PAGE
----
Fresh off the double Grammy nominations behind 2015’s “Mono,” The Mavericks are returning to the road with their robust blend of neotraditional country, rockabilly, Tex-Mex and Latin-infused rhythms. As extraordinarily eclectic as the album sounds on a stereo or headphones, there’s nothing like seeing the electrifying band perform live, whether it be tunes from the current collection, 2013’s equally acclaimed reunion record “In Time” or a whole arsenal of ‘90s singles. Here’s more from a Chicago Concert Reviews exchange with keyboardist Jerry Dale McFadden on The Mavericks’ recent creative renaissance, defying convention and classification, plus their ongoing love affair with the city prior to stopping by the historic Thalia Hall on Friday, March 18.
There are definitely tunes from past albums in the live show, but we do perform a lot of new music. This is not a reunion show of hits, as though we really ever had hits. The music we’ve been making the past four years is relevant and most of our fans like it as much if not more than our older work. I think being nominated this year for two Grammys proved that.
How would you describe your latest project to those who’ve yet to hear it?
Jerry Dale McFadden: “Mono” is probably the best document for what we’re all about, for what we do musically these days, as compared to in the ‘90s. The combination of musical styles is probably better suited to a name like The Mavericks!
The Mavericks have always been difficult to classify, but writers have often tried. Do you enjoy reading what folks have to say or is that counterproductive to the band trying to simply be a melting pot of sounds?
McFadden: After all these years of doing this, I think we still find it difficult ourselves as to how to describe our music! It’s hard to boil it down to a word or two especially if you’re going to mention various genres. If I’m talking to someone who has never heard our music, I often just say that it’s joyful music! That is the only way I’ve been able to simplify it.
The last two records could be considered a reunion renaissance of sorts. Did you expect the wheels to start turning as easily as they did after so much time apart?
McFadden: It came to us easier than most would imagine. The truth is, without any rehearsal or pre-production, we went into the studio and began recording immediately. When I say immediate, I mean I was driving up to Nashville from Jacksonville (where I live) and about an hour outside of Nashville, I get the call saying we’ve been getting sounds and we’re ready to cut a song as soon as you get here! I got to the studio, hugged everybody, put on my headphones, and we recorded “Back In Your Arms Again,” the first track that appears on “In Time.”
What did the hiatus and separate projects allow you each to bring back to the band?
McFadden: We all did various things during the time we weren’t working together, some musical and some non-musical. A lot can happen to a person in nine years! I think what we all brought back to the band once we decided to do it again, is a love for the music, a love for each other, and a respect for what we had accomplished in our past career. We realized how special this was and we were from here on out going to take care of it. People often ask if we’re really having that much fun on stage as it appears. The answer is always a resounding “yes”! We’re having the best time ever and we can tell that our audience is too.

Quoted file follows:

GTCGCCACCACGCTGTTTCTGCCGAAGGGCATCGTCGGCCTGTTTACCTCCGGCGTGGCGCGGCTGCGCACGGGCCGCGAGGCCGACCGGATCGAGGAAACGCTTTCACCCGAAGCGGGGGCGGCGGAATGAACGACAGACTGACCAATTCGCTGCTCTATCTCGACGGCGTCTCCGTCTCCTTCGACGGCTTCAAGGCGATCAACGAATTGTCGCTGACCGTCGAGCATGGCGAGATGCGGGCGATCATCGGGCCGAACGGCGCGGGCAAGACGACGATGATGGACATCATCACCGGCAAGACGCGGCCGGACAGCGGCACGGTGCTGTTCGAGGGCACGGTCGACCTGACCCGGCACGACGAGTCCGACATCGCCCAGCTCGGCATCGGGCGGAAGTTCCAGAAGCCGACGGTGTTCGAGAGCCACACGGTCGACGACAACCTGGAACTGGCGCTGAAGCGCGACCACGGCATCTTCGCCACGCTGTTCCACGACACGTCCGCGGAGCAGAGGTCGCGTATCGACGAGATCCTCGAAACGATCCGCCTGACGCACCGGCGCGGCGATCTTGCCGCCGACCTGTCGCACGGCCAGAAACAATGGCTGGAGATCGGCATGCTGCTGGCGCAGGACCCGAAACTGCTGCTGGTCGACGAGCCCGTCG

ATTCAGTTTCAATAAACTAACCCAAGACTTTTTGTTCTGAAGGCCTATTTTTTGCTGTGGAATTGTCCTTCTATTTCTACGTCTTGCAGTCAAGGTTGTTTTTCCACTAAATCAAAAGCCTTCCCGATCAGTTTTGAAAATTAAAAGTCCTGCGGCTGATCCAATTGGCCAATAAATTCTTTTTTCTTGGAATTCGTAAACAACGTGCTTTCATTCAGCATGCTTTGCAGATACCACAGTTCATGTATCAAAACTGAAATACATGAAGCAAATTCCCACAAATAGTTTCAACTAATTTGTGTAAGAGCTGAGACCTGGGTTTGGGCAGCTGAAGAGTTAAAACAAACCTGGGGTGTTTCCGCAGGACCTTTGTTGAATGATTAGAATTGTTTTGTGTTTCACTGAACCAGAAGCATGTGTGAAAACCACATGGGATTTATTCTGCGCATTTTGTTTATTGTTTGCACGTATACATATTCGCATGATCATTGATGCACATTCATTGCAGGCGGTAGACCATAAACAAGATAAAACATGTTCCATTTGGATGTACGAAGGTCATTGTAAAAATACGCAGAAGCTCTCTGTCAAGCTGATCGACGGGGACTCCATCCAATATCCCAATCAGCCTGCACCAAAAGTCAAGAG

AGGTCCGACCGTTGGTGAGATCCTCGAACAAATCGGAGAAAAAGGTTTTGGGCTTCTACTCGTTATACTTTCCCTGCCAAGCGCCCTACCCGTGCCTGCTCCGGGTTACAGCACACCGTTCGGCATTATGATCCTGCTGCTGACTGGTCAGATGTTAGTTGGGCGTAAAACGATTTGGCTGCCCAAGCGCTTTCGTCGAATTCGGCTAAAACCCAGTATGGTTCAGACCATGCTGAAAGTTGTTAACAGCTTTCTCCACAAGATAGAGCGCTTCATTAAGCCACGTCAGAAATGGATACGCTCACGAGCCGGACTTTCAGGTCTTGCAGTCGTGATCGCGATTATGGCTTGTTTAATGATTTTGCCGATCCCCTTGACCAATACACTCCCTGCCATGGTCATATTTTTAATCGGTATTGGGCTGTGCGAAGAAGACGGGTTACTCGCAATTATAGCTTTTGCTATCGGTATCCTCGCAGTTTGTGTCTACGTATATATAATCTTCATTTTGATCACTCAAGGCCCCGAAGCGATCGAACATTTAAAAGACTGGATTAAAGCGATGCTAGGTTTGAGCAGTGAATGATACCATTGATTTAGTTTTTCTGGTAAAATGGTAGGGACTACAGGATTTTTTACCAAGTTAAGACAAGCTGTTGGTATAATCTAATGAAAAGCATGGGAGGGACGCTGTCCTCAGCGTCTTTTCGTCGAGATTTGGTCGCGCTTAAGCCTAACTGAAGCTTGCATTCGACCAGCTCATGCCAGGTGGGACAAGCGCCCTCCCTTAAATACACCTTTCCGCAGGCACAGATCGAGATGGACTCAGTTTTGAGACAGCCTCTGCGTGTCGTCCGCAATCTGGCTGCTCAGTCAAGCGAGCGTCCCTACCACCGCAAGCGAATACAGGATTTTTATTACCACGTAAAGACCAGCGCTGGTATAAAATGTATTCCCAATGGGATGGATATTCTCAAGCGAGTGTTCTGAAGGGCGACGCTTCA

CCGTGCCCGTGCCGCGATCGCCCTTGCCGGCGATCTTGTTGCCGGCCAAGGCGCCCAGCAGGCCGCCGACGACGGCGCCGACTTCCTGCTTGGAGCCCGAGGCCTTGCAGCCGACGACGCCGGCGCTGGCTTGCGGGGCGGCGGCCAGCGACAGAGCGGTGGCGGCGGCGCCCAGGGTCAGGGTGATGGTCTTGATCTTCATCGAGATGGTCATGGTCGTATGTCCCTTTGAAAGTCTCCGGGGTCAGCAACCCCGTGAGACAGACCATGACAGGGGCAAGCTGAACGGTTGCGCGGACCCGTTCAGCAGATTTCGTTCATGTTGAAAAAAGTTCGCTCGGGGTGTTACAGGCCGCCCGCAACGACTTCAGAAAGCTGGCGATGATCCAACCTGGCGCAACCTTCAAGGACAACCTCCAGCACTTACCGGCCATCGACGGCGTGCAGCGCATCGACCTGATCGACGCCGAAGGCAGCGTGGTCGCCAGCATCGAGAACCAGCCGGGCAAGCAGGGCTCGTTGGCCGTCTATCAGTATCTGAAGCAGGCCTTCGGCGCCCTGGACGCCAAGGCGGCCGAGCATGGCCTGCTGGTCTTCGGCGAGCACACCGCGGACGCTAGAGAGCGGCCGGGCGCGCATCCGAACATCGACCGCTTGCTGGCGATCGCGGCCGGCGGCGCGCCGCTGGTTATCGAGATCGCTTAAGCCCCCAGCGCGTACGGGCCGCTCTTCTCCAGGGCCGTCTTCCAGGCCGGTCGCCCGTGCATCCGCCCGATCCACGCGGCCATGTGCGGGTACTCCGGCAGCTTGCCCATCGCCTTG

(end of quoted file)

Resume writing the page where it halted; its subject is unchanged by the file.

In the ‘90s, what type of challenges did you face being so bold and creative with your musical choices when much of Nashville was taking a much safer approach?
McFadden: I’d say The Mavericks were lucky in that we had some success in the ‘90s even though we didn’t really get that much radio airplay. We got some airplay, but we won people over with the live shows. Funny how in this new chapter of our career, we still don’t get much airplay and our live show is still our strongest asset. There’s nothing as wonderful as a loyal and loving fan base. Mavericks’ fans are the best!
What are you most proud of from that time period?
McFadden: Lots of things. We’re proud to have ushered in music that was a little against the grain, though when you listen back to the early records now, they don’t seem that cutting edge. We were always thrilled to find fans across the pond and bring country music to those who might never have considered listening to it. We still do well in the UK, Europe and Australia. To take our show abroad is one of my favorite things about my job, if you can call this a job!
Will the current tour be a mixture of from eras or just the new stuff?
McFadden: There are definitely tunes from past albums in the live show, but we do perform a lot of new music. This is not a reunion show of hits, as though we really ever had hits. The music we’ve been making the past four years is relevant and most of our fans like it as much if not more than our older work. I think being nominated this year for two Grammys proved that.
And last but not least, what comes to mind when you think of The Mavericks’ relationship with Chicago?
McFadden: Chicago has always been one of our favorite towns! I think we’ve played at least a dozen different venues there over the past 25 years. It’s a city that got us from the get go. By the way, we’ve been recording some new music for another studio album to be released in 2017, and there’s a new song with a whole verse about Chicago, if that tells you anything!